Finally, we find this case analogous in a number of ways to the California case of People v. West, 70 Cal. App. 4th 248, 82 Cal. Rptr. 2d 549 (1999), discussed by the parties on appeal. In West, 70 Cal. App. 4th at 250, 82 Cal. Rptr. 2d at 550, the appellant had been declared a "sexually violent predator" and was committed to the Department of Mental Health pursuant to the Sexually Violent Predators Act (Cal. Welf. & Inst. Code § 6600 et seq. (West 1998)), an act with similarities to Illinois' own Commitment Act. On appeal, the court was forced to concede that despite the appellant's "egregious record and evident danger to the public" within the meaning of the Sexually Violent Predators Act, the plain language of the statute had created an anomaly that inured to the appellant's benefit. West, 70 Cal. App. 4th at 250-51, 82 Cal. Rptr. 2d at 550-51. Specifically, a sexually violent predator under the act was defined as being a person who had been "convicted of a sexually violent offense against two or more victims for which he or she received a determinate sentence and who has a diagnosed mental disorder that makes the person a danger to the health and safety of others in that it is likely that he or she will engage in sexually violent criminal behavior." (Emphasis in original.) West, Cal. App. 4th at 251, 82 Cal. Rptr. 2d at 551. The appellant had been convicted of rape in 1975 and had been given an indeterminate sentence. The following year, California adopted determinate sentencing. The appellate court concluded that the legislature reasonably could have decided that a person who had not had two convictions for sexually violent offenses within the 18-year period between the enactment of determinate sentencing and the creation of the Sexually Violent Predators Act was not sufficiently predatory to be targeted by the latter act. West, 70 Cal. App. 4th at 258-59, 82 Cal. Rptr. 2d at 556. Shortly after the appellant's trial, the California legislature amended the predators act to bring the facts of the appellant's case within the definition of sexually violent predator. Although the State contended that the amendment merely clarified the existing statute, the court was forced to reject that interpretation where nothing in the amendment suggested it was only a clarification and the legislative history termed the amendment an "increase" in the definition. West, 70 Cal. App. 4th at 259-60, 82 Cal. Rptr. 2d at 556.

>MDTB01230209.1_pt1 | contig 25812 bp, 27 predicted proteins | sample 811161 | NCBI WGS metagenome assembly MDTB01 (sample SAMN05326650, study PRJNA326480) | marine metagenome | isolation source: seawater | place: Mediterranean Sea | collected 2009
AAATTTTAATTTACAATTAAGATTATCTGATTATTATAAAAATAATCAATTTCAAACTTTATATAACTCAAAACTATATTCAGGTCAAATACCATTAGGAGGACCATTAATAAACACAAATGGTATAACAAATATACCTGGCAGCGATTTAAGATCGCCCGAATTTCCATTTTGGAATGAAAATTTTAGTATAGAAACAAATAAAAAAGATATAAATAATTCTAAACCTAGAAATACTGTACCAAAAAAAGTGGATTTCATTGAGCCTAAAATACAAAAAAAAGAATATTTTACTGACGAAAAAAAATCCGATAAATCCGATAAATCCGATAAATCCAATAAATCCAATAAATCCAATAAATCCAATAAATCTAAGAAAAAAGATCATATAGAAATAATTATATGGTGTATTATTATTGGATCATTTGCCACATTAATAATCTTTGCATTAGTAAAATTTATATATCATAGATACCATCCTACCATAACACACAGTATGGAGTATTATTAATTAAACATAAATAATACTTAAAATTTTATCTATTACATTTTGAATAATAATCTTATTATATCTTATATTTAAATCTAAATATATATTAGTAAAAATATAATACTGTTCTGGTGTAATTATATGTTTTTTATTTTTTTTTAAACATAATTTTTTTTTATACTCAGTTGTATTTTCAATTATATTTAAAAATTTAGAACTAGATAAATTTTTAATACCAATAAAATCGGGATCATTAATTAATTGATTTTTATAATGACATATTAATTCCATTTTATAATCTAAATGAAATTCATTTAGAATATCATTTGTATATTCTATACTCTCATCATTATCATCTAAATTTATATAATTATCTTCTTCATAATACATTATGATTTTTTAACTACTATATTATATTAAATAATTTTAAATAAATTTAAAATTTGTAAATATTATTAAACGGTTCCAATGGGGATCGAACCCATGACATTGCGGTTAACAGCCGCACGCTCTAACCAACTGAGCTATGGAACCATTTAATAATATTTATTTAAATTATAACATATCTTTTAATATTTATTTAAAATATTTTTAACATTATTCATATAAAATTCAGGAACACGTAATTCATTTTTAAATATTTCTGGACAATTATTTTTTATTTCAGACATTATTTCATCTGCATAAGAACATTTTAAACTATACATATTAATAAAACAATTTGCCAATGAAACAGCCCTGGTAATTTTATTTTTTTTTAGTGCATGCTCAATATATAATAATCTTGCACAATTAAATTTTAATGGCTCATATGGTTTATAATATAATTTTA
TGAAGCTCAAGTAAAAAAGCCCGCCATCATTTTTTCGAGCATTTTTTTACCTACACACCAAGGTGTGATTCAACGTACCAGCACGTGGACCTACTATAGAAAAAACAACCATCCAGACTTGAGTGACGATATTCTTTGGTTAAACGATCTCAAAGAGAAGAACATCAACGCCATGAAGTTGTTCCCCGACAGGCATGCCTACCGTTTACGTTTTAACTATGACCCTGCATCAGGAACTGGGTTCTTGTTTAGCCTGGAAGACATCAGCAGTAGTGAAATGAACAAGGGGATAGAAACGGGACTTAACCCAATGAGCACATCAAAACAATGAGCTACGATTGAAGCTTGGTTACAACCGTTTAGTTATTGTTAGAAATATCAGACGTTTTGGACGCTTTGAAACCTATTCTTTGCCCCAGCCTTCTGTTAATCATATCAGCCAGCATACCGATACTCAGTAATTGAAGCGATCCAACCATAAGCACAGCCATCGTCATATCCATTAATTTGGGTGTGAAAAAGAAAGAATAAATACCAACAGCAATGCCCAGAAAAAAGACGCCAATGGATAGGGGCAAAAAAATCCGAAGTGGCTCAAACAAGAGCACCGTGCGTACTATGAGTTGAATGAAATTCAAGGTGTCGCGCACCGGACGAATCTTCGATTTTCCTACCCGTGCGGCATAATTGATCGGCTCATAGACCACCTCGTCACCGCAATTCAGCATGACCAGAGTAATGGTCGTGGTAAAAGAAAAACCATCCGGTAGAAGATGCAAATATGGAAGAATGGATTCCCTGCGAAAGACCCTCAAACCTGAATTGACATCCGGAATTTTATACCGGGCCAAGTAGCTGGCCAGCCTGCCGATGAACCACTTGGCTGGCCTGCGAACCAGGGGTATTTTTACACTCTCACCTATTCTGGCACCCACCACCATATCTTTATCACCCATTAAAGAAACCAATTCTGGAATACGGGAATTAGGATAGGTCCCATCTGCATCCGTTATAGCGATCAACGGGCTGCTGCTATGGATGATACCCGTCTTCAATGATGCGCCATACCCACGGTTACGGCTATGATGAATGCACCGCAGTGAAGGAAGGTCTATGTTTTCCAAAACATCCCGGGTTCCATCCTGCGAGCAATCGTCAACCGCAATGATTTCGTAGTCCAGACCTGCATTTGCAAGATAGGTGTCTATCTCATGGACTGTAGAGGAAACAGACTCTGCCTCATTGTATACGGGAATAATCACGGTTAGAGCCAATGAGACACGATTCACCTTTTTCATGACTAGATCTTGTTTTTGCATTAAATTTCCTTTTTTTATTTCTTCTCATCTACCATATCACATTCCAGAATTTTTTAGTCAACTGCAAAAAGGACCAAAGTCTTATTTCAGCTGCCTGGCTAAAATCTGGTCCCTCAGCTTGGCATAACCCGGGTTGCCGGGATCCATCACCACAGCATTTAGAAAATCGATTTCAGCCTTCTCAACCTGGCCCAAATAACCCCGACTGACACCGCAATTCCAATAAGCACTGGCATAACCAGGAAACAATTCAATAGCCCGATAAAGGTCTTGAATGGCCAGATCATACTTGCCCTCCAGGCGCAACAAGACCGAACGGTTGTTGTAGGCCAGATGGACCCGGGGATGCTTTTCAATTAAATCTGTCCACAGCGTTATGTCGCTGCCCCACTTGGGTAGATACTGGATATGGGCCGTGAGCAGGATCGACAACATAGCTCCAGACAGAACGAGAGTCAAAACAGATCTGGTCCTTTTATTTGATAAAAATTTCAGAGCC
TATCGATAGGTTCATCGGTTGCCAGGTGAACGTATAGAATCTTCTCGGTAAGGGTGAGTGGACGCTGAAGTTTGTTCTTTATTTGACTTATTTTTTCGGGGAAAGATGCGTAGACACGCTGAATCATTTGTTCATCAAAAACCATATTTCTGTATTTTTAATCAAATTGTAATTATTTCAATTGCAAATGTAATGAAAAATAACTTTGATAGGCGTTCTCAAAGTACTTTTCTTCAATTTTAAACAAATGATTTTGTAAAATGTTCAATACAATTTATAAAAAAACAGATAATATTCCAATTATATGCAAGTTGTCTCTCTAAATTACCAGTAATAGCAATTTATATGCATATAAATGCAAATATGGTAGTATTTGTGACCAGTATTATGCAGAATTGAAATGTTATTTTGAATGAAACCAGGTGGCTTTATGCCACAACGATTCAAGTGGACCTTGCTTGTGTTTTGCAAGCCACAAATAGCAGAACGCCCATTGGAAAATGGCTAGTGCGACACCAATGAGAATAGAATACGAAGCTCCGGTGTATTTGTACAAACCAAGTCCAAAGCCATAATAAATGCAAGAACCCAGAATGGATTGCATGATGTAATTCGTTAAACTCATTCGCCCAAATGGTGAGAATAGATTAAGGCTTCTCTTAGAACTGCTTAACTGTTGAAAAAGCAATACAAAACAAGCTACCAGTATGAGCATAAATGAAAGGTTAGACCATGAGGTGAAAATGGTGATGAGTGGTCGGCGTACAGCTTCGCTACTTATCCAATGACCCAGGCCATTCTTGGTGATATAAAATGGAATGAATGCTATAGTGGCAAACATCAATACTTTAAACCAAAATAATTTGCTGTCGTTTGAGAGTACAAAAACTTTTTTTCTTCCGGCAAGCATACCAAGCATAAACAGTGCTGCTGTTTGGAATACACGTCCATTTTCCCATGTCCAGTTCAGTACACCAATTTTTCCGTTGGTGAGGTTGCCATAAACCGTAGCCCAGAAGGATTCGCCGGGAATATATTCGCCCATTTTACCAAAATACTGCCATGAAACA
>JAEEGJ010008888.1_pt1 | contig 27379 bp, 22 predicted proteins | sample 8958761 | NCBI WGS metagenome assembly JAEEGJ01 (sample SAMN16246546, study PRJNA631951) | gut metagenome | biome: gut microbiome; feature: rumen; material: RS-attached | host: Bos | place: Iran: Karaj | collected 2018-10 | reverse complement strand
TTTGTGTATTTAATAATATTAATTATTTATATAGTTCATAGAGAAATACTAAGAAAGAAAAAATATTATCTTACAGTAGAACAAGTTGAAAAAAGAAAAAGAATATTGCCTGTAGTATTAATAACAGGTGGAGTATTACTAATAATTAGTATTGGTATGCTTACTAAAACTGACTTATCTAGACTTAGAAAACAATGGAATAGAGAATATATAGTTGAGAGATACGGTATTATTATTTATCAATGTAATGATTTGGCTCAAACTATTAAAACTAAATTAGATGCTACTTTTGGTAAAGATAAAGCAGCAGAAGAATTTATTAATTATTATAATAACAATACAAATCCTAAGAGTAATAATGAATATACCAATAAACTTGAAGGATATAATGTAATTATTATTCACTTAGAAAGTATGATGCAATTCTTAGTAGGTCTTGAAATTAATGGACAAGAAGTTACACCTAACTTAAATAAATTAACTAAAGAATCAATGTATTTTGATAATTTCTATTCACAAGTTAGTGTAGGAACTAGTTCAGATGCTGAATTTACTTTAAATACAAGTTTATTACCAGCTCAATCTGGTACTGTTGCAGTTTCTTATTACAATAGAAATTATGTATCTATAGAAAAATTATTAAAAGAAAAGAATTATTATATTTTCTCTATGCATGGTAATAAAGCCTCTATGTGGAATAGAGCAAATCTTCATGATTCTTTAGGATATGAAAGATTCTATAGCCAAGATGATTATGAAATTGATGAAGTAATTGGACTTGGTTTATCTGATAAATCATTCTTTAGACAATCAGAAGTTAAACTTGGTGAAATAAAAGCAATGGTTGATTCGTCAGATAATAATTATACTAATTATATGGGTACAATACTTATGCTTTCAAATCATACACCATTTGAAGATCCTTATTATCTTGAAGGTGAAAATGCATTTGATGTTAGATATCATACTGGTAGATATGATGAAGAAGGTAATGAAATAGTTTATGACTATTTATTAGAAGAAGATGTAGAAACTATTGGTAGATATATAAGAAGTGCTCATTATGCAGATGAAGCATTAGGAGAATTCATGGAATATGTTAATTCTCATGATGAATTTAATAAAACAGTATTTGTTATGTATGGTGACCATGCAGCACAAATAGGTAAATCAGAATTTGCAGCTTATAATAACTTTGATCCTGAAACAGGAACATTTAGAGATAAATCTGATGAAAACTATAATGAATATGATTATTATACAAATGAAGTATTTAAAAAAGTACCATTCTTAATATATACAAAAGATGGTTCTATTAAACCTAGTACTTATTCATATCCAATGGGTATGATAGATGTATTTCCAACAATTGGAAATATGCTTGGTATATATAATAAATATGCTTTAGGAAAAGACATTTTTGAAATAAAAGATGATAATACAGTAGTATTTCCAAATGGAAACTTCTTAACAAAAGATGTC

Like respondent, the defendant in West was a sexually violent person whom the State attempted to commit through a legislative act enacted long after the original offenses were committed. In both instances, legislative oversights in the drafting of the commitment statutes resulted in a lack of express coverage under the acts for persons who appear otherwise suitable for commitment as sexually dangerous persons. In both cases, subsequent attempts by the legislature to correct the anomaly came after the fact.

We agree with the State that the enactment of the Commitment Act in 1998 was specifically designed to keep sexually violent offenders about to be released from prison from being released back into society where they could potentially commit sexually violent offenses against new victims. Moreover, had respondent been convicted under the offenses created by Public Act 83-1067, we would not be facing the certified question posed here. Nonetheless, although the allegations contained in the State's petition are compelling, we are required to answer the certified question in the negative. Our answer to the certified question is dictated by the plain language of the statute, evidence indicating that the legislature's failure to include the former offense of rape in the Commitment Act was an oversight, and the lack of legislative history and case law supporting the State's arguments. We note, as was the case in West, that the Illinois General Assembly has now corrected its previous oversight.

For the reasons stated, we find that respondent's conviction for the crime of rape was not a conviction of a sexually violent offense for purposes of a civil commitment of a "sexually violent person" pursuant to the Sexually Violent Persons Commitment Act as it existed at the time. The certified question is therefore answered in the negative and the circuit court's denial of respondent's motion to dismiss the State's petition to civilly commit respondent as a sexually violent person is reversed.

Certified question answered; judgment reversed.

COUSINS and GORDON, JJ., concur.

20010313